Who is eligible?

Anyone aged over 16 (for child tax credits) and over 25 (for working tax credits) who normally lives in the UK can apply for them, depending on their income, the hours they work, whether they have a disability, and whether they pay for childcare.

What are their circumstances?

The more you earn, the less you are likely to receive. Single claimants must work at least 16 hours a week. Let’s take a full-time worker: if you work at least 30 hours a week, you are generally eligible for working tax credits if you earn less than £13,253 a year (if you’re single and don’t have children), or less than £18,023 (jointly as part of a couple without children but working at least 30 hours a week).

And for families?

A family with children and an income below about £32,200 can claim child tax credit. It used to be that the more children you have, the more you are eligible to receive – but George Osborne in his most recent Budget has limited child tax credit to two children.

How much money do you receive?

Again, this depends on your circumstances. The basic payment for a single claimant, or a joint claim by a couple, of working tax credits is £1,940 for the tax year. You can then receive extra, depending on your circumstances. For example, single parents can receive up to an additional £2,010, on top of the basic £1,940 payment; people who work more than 30 hours a week can receive up to an extra £810; and disabled workers up to £2,970. The average award of tax credit is £6,340 per year. Child tax credit claimants get £545 per year as a flat payment, plus £2,780 per child.

How many people claim tax credits?

About 4.5m people – the vast majority of these people (around 4m) have children.

How much does it cost the taxpayer?

The estimation is that they will cost the government £30bn in April 2015/16. That’s around 14 per cent of the £220bn welfare budget, which the Tories have pledged to cut by £12bn.

Who introduced this system?

New Labour. Gordon Brown, when he was Chancellor, developed tax credits in his first term. The system as we know it was established in April 2003.

Why did they do this?

To lift working people out of poverty, and to remove the disincentives to work believed to have been inculcated by welfare. The tax credit system made it more attractive for people depending on benefits to work, and gave those in low-paid jobs a helping hand.

Did it work?

Yes. Tax credits’ biggest achievement was lifting a record number of children out of poverty since the war. The proportion of children living below the poverty line fell from 35 per cent in 1998/9 to 19 per cent in 2012/13.

So what’s the problem?

Well, it’s a bit of a weird system in that it lets companies pay wages that are too low to live on without the state supplementing them. Many also criticise tax credits for allowing the minimum wage – also brought in by New Labour – to stagnate (ie. not keep up with the rate of inflation). David Cameron has called the system of taxing low earners and then handing them some money back via tax credits a “ridiculous merry-go-round”.

Then it’s a good thing to scrap them?

It would be fine if all those low earners and families struggling to get by would be given support in place of tax credits – a living wage, for example.

And that’s why the Tories are introducing a living wage...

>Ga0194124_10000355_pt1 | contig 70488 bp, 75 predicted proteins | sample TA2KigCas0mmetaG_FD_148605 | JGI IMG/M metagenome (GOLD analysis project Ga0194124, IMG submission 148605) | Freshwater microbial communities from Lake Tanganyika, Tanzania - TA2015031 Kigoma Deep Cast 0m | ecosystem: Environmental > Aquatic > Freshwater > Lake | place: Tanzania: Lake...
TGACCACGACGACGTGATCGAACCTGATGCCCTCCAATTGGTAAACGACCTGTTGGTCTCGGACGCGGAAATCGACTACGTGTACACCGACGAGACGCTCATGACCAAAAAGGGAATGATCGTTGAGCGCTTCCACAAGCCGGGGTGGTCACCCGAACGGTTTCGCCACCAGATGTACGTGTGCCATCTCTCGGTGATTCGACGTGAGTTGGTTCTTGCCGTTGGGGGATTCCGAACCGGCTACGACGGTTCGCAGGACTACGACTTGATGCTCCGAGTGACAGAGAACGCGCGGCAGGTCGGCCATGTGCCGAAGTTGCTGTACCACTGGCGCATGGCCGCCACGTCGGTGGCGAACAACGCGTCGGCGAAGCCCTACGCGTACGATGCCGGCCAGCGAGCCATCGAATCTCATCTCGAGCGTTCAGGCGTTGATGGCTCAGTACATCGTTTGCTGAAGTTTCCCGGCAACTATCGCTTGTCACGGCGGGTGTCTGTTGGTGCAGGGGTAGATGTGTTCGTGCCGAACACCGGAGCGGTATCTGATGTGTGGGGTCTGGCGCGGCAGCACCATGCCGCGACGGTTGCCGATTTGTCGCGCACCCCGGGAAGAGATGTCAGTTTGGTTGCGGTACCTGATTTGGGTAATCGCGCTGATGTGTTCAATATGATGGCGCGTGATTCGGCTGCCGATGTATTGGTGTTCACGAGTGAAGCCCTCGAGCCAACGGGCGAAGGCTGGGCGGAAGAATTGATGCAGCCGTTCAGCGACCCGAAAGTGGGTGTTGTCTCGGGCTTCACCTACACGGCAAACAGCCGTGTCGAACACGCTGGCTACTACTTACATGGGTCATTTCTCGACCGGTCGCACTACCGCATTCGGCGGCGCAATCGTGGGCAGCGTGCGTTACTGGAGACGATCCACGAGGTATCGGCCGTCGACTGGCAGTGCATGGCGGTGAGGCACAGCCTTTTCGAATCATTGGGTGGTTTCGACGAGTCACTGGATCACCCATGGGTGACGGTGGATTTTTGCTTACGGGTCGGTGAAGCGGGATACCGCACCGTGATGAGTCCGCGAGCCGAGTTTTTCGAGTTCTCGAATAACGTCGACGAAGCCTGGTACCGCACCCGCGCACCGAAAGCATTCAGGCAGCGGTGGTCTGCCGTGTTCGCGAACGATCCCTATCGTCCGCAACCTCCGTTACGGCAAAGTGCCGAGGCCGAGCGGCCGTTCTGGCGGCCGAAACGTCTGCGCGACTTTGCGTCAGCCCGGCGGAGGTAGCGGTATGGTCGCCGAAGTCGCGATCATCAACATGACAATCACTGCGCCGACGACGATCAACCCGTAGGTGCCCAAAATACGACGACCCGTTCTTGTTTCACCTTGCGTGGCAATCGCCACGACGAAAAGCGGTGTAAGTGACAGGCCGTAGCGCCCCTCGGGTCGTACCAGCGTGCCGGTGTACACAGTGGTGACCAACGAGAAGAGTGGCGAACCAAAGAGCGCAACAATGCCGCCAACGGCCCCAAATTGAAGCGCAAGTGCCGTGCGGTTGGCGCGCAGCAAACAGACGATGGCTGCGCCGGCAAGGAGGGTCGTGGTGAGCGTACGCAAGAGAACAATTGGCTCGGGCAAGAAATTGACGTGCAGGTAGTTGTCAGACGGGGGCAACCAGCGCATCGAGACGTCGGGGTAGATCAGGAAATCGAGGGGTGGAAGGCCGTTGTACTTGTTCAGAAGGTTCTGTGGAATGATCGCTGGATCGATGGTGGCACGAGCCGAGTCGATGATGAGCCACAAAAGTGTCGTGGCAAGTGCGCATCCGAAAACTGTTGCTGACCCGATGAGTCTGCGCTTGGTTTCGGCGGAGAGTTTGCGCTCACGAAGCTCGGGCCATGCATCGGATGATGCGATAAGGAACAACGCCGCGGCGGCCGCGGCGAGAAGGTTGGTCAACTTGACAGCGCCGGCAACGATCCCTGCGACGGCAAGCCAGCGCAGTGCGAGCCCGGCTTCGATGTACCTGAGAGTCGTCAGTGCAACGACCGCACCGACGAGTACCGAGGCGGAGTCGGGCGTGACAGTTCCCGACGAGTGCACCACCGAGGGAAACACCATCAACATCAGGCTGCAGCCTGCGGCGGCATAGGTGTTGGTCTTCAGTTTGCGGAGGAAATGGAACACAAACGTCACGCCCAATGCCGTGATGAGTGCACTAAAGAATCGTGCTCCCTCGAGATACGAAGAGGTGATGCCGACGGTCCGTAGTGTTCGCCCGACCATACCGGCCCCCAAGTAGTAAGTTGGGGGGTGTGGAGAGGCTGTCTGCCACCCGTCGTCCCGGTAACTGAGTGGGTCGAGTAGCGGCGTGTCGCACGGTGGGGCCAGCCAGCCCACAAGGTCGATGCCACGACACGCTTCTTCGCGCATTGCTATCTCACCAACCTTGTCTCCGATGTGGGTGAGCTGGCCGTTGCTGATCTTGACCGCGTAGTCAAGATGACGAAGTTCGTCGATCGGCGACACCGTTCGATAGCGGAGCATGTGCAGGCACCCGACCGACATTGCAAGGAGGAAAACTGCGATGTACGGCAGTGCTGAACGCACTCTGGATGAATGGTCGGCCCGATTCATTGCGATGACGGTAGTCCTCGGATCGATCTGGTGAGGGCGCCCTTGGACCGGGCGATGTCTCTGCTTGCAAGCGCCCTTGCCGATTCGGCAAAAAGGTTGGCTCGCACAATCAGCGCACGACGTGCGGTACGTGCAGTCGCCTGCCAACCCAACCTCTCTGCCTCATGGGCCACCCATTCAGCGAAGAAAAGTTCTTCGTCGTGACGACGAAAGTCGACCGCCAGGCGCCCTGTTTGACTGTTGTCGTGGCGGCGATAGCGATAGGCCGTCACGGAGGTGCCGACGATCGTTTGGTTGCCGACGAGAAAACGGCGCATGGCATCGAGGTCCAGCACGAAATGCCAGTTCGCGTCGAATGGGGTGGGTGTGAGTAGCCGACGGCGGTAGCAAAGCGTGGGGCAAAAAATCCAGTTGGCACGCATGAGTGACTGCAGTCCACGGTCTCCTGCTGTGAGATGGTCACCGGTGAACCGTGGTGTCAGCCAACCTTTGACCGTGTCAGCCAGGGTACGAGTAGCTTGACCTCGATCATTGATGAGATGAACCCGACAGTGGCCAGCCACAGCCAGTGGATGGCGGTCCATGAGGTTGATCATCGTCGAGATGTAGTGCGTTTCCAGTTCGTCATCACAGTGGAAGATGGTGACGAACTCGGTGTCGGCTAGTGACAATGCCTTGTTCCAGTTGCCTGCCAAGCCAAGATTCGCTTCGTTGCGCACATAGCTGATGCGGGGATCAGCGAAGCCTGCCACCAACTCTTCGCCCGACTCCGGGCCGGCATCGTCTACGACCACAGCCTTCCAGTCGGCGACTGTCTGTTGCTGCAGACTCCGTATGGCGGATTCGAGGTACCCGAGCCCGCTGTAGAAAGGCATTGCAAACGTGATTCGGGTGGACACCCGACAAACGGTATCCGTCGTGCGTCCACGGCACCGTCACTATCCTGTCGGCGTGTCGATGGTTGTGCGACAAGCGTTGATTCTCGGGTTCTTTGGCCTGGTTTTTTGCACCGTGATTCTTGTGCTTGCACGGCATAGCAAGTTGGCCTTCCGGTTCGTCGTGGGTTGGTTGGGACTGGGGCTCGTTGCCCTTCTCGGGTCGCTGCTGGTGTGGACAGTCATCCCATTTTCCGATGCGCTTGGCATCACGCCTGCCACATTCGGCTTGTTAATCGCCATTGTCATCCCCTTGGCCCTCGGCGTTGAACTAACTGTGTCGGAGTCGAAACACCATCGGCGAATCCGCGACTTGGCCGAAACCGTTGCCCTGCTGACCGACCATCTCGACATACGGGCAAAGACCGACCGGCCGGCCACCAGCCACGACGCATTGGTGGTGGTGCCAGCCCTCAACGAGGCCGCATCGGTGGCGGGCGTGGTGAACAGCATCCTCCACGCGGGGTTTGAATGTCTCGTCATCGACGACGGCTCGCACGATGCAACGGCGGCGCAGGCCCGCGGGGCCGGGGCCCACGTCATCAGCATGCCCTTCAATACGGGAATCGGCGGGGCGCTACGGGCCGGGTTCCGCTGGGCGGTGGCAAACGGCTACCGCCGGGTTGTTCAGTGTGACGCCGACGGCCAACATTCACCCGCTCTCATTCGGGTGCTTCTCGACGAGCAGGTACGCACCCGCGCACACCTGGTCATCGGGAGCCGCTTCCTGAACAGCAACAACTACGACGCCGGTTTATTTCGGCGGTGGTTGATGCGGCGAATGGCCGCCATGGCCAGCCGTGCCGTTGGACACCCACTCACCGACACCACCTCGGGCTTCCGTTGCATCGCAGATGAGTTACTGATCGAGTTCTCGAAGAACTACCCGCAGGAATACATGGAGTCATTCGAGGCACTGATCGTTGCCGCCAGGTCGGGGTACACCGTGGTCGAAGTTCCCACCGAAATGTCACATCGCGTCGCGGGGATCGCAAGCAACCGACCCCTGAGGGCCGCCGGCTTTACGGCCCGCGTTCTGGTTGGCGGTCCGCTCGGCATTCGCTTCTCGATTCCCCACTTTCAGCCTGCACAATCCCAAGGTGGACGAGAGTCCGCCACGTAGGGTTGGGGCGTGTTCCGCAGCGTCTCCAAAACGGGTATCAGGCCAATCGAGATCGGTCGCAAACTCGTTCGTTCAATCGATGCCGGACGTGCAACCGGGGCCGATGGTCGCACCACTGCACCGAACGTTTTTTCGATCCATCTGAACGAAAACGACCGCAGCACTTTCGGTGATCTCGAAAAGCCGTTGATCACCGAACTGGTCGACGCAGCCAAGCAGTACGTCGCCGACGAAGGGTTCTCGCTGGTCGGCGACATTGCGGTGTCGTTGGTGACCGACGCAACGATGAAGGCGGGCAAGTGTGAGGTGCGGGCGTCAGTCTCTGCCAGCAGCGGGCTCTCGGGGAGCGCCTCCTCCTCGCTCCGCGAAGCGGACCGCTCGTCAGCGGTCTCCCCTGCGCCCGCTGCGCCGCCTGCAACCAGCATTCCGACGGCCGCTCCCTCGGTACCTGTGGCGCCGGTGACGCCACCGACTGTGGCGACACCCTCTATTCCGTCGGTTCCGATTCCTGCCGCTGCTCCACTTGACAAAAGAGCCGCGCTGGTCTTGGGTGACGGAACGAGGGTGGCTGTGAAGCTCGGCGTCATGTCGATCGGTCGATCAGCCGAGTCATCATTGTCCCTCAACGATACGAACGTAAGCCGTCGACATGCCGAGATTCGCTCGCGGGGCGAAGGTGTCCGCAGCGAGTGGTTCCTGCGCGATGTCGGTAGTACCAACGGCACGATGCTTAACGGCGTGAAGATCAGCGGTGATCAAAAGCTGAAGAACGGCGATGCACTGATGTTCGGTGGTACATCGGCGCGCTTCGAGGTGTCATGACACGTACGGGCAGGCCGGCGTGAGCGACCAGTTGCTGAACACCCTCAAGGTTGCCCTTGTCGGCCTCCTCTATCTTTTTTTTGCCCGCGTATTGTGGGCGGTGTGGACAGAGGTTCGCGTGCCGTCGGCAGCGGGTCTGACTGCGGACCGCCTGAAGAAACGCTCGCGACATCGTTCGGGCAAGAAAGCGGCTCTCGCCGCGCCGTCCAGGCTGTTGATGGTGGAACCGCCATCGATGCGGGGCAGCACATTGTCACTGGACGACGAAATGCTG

That’s what they call it. But it’s not. The Chancellor announced in his most recent Budget a new minimum wage of £7.20 an hour for over-25s, rising to £9 by 2020. He called this the “national living wage” – it’s not, because the current living wage (which is calculated by the Living Wage Foundation, and currently non-compulsory) is already £9.15 in London and £7.85 in the rest of the country.

Will people be better off?

No. Quite the reverse. The IFS has said this slightly higher national minimum wage will not compensate working families who will be subjected to tax credit cuts; it is arithmetically impossible. The IFS director, Paul Johnson, commented: “Unequivocally, tax credit recipients in work will be made worse off by the measures in the Budget on average.” It has been calculated that 3.2m low-paid workers will have their pay packets cut by an average of £1,350 a year.

Could the government change its policy to avoid this?

The Prime Minister and his frontbenchers have been pretty stubborn about pushing on with the plan. In spite of criticism from all angles – the IFS, campaigners, Labour, The Sun – Cameron has ruled out a review of the policy in the Autumn Statement, which is on 25 November. But there is an alternative. The chair of parliament’s Work & Pensions Select Committee and Labour MP Frank Field has proposed what he calls a “cost neutral” tweak to the tax credit cuts.

How would this alternative work?

Currently, if your income is less than £6,420, you will receive the maximum amount of tax credits. That threshold is called the gross income threshold. Field wants to introduce a second gross income threshold of £13,100 (what you earn if you work 35 hours a week on minimum wage). Those earning a salary between those two thresholds would have their tax credits reduced at a slower rate on whatever they earn above £6,420 up to £13,100. The percentage of what you earn above the basic threshold that is deducted from your tax credits is called the taper rate, and it is currently at 41 per cent. In contrast to this plan, the Tories want to halve the income threshold to £3,850 a year and increase the taper rate to 48 per cent once you hit that threshold, which basically means you lose more tax credits, faster, the more you earn.

When will the tax credit cuts come in?

They will be imposed from April next year, barring a u-turn.

Anoosh Chakelian is deputy web editor at the New Statesman.